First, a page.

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06 / 13

Kick This Around: A Lansing United Blog

WRITTEN BY: Dave Ellis
PUBLISHED ON: June 13, 2014

Back in 1994, I was at best a casual soccer fan.

I had an ancestor who was a season ticket holder at one of the great old stadiums of England, the iconic Highbury that housed a team called Arsenal. I remember watching the 1989 English League One season finale on a late may Friday afternoon on Canadian television, an anomaly only possible thanks to living across Lake Superior from the Ontario city of Thunder Bay. Arsenal scored in injury time at Liverpool to win the league championship with almost the final kick of the season. It was a thrilling moment that is still remembered for its drama a quarter century later in England. But without the chance to experience it in person, the moment doesn’t have the visceral effect on me that it would for someone who was there.

The 1994 World Cup changed that.

Americans scoffed that the tournament would be largely ignored, and no one would care. But I saw the city of Pontiac overrun with Brazilians and Swedes, with Russians and Romanians, and Swiss fans (who were expecting a train from Metro Airport to the stadium) wondering if they would see American fans. They did.

I was one of the 73,425 who endured a stifling June morning inside the Silverdome to witness the first ever indoor match in World Cup history. The only American player I knew was Alexi Lalas, who had played high school hockey against my school in a state championship game 9 years earlier. Most of the pre-match conversation was about the OJ Simpson Bronco chase the night before the match. But once the first ball was kicked, the mood around me changed.

People around me had no USA gear. They had only been handed small handheld flags if they came in a certain entrance, which most around me did not. But after hearing the group of Swiss supporters making noise in a far-flung corner of the dome, they seemed to feel obligated to respond. The only patriotic cheer most had heard in a sporting venue was the simple “USA, USA, USA” and it appeared a few times early in the match. It was pretty apparent that most of the locals didn’t really understand much of what they were watching. They did, however, understand fully when the Swiss scored in the 39th minute.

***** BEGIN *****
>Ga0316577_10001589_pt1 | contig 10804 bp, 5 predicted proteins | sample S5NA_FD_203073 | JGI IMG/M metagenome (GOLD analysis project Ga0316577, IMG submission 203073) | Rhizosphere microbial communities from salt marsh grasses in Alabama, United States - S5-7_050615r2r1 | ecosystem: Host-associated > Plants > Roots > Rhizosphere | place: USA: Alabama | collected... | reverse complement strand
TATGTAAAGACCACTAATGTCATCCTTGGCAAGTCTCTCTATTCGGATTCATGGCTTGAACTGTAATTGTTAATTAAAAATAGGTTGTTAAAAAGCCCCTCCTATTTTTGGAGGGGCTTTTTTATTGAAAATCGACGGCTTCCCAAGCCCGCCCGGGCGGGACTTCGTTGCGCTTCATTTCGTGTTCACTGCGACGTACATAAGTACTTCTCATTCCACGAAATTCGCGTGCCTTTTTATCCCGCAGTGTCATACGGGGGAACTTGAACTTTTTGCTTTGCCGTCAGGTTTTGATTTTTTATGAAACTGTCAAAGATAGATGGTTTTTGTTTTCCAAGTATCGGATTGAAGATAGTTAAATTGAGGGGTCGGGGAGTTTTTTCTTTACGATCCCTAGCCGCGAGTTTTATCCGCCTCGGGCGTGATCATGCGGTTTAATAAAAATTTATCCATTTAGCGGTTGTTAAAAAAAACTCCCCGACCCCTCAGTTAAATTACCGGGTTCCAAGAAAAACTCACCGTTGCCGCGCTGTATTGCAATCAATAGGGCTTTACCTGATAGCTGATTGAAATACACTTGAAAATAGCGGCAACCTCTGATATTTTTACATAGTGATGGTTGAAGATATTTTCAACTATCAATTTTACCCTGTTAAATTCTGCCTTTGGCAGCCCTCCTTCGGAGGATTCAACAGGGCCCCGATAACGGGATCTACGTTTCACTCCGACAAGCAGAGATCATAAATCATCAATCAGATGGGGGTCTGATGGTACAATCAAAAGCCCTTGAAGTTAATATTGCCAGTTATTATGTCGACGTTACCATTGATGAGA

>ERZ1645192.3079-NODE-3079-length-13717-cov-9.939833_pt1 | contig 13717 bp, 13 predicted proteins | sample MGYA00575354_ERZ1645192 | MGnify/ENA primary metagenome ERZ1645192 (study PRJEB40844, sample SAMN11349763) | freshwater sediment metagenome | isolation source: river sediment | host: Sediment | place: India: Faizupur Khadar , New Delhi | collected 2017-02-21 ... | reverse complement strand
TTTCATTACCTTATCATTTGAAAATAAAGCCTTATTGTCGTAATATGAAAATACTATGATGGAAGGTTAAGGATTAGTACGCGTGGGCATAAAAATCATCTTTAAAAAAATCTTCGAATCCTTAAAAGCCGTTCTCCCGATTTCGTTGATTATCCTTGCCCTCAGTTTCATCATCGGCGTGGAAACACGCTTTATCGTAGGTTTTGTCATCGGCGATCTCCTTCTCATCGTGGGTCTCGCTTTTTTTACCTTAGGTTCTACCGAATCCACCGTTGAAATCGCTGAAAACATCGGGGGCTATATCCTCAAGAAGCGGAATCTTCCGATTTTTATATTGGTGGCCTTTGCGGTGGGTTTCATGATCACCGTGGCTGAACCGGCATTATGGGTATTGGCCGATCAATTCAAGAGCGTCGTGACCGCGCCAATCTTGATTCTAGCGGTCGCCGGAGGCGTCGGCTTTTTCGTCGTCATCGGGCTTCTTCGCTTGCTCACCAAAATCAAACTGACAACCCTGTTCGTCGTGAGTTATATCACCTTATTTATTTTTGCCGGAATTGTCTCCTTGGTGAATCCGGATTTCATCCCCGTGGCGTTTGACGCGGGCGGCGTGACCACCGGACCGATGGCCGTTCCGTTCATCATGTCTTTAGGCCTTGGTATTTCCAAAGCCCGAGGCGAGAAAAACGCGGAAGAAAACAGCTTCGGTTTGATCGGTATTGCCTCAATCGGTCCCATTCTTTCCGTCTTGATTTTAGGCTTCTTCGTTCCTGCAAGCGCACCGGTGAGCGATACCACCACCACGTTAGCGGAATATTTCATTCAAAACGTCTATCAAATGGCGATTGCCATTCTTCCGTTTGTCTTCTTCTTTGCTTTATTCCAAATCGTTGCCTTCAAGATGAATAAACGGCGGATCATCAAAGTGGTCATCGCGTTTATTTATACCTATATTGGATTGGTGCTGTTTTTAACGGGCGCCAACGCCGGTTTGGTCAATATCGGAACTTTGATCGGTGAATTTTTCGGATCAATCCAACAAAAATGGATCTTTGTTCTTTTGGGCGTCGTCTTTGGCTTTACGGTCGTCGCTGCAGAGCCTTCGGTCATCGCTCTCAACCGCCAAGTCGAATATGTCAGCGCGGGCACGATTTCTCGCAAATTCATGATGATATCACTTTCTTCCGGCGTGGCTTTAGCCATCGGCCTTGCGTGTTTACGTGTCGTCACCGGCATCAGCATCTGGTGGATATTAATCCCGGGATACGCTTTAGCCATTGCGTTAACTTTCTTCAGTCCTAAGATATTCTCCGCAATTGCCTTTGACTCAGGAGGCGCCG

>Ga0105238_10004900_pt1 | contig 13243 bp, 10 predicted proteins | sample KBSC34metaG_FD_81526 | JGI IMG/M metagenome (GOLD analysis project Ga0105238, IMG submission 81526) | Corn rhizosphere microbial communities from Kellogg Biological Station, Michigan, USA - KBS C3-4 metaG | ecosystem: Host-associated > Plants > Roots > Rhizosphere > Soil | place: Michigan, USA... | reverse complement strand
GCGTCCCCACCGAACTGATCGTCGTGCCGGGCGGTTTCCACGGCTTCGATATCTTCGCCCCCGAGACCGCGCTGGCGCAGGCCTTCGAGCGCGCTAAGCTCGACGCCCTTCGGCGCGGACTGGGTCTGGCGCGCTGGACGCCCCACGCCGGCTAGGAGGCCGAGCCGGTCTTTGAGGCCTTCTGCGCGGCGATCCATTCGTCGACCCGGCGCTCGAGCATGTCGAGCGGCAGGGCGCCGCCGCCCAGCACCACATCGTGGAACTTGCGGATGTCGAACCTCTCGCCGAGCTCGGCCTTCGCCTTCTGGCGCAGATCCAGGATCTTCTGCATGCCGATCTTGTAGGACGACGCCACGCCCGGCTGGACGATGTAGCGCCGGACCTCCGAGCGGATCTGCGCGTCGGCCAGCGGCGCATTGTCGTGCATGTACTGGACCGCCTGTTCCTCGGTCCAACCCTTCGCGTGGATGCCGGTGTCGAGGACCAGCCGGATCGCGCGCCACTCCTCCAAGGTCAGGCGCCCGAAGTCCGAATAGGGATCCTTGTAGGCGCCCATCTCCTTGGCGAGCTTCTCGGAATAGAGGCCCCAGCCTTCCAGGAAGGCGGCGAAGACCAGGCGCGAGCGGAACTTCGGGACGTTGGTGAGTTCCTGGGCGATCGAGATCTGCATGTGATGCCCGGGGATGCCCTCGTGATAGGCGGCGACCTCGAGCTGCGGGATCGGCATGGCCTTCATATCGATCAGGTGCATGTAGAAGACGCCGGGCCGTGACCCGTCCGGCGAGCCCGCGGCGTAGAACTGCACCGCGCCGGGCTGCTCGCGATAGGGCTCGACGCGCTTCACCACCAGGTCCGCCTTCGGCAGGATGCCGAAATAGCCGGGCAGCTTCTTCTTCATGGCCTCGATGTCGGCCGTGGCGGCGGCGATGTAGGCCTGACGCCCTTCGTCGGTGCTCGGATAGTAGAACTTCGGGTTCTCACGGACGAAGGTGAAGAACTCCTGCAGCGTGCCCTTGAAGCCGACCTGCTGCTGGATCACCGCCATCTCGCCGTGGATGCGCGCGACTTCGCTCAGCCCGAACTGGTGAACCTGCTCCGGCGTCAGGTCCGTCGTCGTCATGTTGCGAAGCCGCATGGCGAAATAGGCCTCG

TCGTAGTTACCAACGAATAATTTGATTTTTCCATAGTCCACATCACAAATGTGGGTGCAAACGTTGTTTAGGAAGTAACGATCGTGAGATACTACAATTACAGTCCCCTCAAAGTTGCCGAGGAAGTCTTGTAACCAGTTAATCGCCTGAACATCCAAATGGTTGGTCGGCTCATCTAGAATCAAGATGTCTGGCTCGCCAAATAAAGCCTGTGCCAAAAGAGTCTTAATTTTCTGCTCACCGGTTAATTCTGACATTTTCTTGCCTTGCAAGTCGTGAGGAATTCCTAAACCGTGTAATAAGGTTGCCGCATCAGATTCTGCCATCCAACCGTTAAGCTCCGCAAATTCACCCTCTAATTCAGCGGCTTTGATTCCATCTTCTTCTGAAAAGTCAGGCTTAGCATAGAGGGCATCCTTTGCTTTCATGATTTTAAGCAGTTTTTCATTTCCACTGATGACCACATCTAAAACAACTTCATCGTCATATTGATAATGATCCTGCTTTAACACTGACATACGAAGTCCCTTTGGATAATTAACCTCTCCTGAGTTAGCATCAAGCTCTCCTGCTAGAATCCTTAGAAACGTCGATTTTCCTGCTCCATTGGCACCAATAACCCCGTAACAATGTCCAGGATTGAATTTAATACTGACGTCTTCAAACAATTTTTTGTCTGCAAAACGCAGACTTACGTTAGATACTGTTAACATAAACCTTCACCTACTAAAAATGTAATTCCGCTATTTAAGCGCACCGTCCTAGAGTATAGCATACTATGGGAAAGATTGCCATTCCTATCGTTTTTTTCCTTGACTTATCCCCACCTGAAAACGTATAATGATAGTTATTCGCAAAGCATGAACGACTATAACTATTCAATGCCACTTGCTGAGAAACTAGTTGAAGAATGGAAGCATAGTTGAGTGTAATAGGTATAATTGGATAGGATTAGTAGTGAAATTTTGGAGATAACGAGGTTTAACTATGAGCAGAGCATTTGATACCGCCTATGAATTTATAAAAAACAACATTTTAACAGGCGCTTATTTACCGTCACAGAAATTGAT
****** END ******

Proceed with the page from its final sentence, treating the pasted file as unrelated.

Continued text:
But when Eric Wynalda curled in a perfect free kick that we saw bend into the corner from the far end of the field, the place went nuts. Tony Meola was jumping up and down like a pogo stick in front of us celebrating. Flags appeared from all corners of the building. It was as loud and crazy as any Lions crowd, and in the heyday of Barry Sanders that was saying something.

The match ended in a 1-1 draw, and most people were just anxious to get out to their coolers in the parking lot. There was a bit of “that’s it?” reaction, but it cleared out quickly. And once we reached our provisions, the discussion began about what we had just seen. The comments about the uncomfortable conditions were minimal.  With seats in three different sections, everyone wanted to talk about what they saw on Wynalda’s kick.

Years later, I look back at that match as the point when I finally understood being a soccer fan. The shared joy of the single moment makes me think of that old golf adage – that no matter how bad your round was, what keeps you coming back is that one shot when you put it all together and felt that tuning fork moment of perfection. I saw that moment for many people in United’s last home match when Tyler Pasher scored to put Lansing ahead 2-1. When you’ve invested yourself as a fan for the whole night and the payoff finally comes, that moment is like a release of surprise…joy…relief…and validation all in one. And when you remember that match in the future it won’t be the late equalizer that comes to mind, but that special mix of emotion you felt in that moment.

Maybe you’ve had your moment already. Maybe that moment is yet to come. But when you finally get it, you’ll point back to it – and maybe this blog will pop into your mind. Then you too will have that tuning fork moment…and the building desire to feel it again.